An understanding of the temporal dynamics of these processes has begun to emerge through direct (Nobre et al., 1994; Matsumoto et al., 2004; Canolty et al., 2007) and indirect recordings of the brain's electrical activity. Intracranial recordings of electrical activity in the inferior temporal lobe have demonstrated high-amplitude negative potentials, peaking around 200 ms (N200) for orthographic stimuli (words, pseudowords and letter-strings) and non-orthographic stimuli (faces, checkerboards, etc). While both kinds of stimuli elicited activity in the posterior fusiform gyrus, the N200 elicited by all word-like stimuli were greater in the left hemisphere, while those elicited by faces were either bilaterally symmetric or greater in the right hemisphere (Nobre et al., 1994).

Similarly, scalp recordings of electric brain activity (EEG; reviewed in Maurer and McCandliss, 2007) or their magnetic counterpart (MEG; Helenius et al., 1999; Tarkiainen et al., 1999) of evoked response to graphemic characters have revealed patterns of laterality that are broadly consistent with intracranial recording reports. In particular, the N170 component is an ERP wave that has been reported as showing prelexical sensitivity to orthographic versus non-orthographic strings (Ziegler et al., 1997; Bentin et al., 1999; Gros et al., 2002; Rossion et al., 2003; Simon et al., 2004; Maurer et al., 2005a, 2008a), or versus individual characters (Wong et al., 2005). This component, which is elicited in the latency range of ~120–200 ms following stimulus presentation, typically shows greater activity over the left hemisphere for orthographic stimuli, and over the right hemisphere for non-orthographic visual stimuli, especially faces and objects (Bentin et al., 1996; Schendan et al., 1998).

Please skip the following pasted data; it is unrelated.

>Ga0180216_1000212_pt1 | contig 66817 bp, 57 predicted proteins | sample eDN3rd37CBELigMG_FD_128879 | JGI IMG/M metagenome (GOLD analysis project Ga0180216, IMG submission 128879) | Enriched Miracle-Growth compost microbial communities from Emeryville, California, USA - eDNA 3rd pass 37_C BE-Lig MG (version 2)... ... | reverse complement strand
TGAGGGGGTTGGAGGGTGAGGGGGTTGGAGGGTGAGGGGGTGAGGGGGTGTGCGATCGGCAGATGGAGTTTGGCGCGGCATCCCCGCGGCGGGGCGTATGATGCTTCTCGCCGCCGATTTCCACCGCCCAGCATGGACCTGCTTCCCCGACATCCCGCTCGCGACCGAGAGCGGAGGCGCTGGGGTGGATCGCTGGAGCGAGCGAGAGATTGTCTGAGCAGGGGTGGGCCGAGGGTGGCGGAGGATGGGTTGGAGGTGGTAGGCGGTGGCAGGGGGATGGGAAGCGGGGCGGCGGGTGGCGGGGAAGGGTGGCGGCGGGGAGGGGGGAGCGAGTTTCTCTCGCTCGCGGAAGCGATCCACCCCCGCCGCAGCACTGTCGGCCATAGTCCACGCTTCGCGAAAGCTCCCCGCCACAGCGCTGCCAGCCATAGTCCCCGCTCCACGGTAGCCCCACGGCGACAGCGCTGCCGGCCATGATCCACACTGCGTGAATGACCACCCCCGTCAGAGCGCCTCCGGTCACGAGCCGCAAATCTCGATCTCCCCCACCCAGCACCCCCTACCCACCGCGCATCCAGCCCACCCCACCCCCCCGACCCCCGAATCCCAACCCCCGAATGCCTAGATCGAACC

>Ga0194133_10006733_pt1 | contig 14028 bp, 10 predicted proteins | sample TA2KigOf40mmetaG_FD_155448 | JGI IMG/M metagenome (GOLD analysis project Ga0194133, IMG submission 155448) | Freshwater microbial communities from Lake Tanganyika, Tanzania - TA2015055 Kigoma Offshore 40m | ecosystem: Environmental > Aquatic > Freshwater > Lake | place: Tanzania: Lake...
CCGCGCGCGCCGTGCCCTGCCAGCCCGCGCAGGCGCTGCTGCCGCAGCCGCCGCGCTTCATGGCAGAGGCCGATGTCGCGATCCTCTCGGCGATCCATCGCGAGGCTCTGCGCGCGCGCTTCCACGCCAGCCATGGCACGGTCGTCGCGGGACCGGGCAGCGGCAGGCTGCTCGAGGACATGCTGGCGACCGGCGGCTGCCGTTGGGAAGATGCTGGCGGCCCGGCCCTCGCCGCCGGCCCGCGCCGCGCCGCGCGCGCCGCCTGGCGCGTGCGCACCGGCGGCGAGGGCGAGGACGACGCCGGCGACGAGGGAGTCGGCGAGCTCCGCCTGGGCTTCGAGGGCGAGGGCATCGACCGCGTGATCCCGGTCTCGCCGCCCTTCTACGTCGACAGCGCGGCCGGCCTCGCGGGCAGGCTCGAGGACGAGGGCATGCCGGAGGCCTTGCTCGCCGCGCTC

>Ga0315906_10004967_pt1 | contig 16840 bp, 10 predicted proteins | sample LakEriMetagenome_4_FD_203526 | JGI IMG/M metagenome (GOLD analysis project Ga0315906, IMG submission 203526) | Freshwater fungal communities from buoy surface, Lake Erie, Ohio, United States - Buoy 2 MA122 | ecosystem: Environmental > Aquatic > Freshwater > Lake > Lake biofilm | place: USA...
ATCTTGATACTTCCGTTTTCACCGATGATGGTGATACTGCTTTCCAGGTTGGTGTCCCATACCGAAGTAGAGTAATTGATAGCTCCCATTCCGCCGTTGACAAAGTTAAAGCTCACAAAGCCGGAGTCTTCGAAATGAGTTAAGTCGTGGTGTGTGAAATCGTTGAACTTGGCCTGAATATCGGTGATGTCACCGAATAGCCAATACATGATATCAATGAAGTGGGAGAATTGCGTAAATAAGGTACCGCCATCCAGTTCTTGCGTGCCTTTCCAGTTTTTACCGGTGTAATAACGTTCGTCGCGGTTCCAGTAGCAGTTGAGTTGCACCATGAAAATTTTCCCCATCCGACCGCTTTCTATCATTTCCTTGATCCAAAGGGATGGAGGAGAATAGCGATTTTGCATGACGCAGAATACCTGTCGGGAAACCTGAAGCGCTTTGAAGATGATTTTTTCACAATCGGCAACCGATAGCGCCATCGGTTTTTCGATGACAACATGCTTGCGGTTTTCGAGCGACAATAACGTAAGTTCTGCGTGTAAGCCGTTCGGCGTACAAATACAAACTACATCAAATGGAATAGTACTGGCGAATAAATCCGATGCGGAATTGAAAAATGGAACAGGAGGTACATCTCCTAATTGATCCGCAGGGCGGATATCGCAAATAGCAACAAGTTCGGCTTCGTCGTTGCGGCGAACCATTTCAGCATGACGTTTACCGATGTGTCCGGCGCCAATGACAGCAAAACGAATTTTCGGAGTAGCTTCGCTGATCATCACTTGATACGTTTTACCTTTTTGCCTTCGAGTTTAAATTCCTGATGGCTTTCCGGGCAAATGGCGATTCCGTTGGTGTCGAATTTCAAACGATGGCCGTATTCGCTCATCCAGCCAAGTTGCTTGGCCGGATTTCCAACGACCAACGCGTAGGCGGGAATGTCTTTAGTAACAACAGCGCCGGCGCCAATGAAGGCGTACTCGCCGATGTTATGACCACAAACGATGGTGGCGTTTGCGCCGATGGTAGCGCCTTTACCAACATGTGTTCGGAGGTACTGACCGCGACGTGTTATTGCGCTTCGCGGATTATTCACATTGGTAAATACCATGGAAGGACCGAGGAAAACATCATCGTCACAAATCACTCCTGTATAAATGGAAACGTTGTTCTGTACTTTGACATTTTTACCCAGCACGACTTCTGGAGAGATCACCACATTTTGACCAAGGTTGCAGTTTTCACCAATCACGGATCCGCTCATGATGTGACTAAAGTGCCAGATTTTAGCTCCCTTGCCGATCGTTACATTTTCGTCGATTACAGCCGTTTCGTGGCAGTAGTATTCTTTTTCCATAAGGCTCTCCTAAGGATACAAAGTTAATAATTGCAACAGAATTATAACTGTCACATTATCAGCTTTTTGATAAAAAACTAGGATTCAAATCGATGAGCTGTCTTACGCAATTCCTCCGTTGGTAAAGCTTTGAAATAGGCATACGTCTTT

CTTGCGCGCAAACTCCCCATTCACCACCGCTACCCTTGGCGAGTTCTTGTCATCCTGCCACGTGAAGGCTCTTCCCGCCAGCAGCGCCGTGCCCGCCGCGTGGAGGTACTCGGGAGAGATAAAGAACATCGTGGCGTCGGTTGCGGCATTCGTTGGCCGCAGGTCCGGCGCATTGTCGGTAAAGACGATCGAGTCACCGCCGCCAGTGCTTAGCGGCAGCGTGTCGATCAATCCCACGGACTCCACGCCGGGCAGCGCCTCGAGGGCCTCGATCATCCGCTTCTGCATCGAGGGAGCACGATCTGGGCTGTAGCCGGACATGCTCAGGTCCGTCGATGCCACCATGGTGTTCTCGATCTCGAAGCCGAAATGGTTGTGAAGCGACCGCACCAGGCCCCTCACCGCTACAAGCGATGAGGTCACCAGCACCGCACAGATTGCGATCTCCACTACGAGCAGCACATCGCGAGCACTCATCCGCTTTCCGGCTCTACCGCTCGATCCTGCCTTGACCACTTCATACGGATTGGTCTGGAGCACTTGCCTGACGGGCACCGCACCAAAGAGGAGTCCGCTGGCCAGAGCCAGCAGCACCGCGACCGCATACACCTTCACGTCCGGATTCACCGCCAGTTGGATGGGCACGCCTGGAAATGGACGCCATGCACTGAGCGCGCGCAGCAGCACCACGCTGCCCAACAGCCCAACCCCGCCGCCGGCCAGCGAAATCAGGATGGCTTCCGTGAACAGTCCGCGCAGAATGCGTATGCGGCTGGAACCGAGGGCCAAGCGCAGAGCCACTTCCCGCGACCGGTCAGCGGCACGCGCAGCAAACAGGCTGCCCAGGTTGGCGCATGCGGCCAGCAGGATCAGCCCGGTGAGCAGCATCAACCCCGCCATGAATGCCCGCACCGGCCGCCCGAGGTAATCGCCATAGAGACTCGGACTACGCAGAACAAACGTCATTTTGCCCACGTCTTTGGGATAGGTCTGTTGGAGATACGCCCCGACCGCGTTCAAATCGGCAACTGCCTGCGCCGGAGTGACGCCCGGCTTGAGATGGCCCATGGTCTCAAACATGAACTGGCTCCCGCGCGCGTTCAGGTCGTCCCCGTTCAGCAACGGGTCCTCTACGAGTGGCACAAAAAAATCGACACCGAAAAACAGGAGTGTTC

While a convergence of neuroimaging and lesion-correlational studies have indicated the importance of left-hemisphere function in visual word recognition, a much less explored aspect of orthographic processing involves the notion of a distinct right-lateralized visual word-form system that may more generally process perceptual features of visual words, rather than their specific orthographic characteristics (Marsolek et al., 1992; Price et al., 1996; Schendan et al., 1998; Tagamets et al., 2000; Rossion et al., 2003). In their seminal PET study, Petersen et al. (1990) observed bilateral activations in lateral extrastriate cortex for all word and word-like stimuli relative to visual fixation. However, that report focused mainly on the left medial extrastriate activity. In a follow-up report by Liotti et al. (1994) on aspects of the data from the Petersen et al. study, it was noted that while all word-like stimuli contrasted to visual fixation activated lateral extrastriate cortex bilaterally, false fonts relative to fixation had the greatest right-lateralized extrastriate activation. In contrast, left medial extrastriate activation was only present for real words and pseudowords. Further support for a right visual word-form area comes from behavioral studies using stem-completion word priming. In particular, Marsolek et al. (1992) found that priming of words based on their visual structure (case-specificity) was greater for words presented initially to the left-visual field, and thus the right hemisphere. Subsequent PET studies found that neural measures of perceptual priming of previously exposed visual words resulted in significant blood flow decrease in a location remarkably similar to the right lateral extrastriate area reported by Petersen (Squire et al., 1992; Buckner et al., 1995; Schacter et al., 1999; Badgaiyan et al., 2003).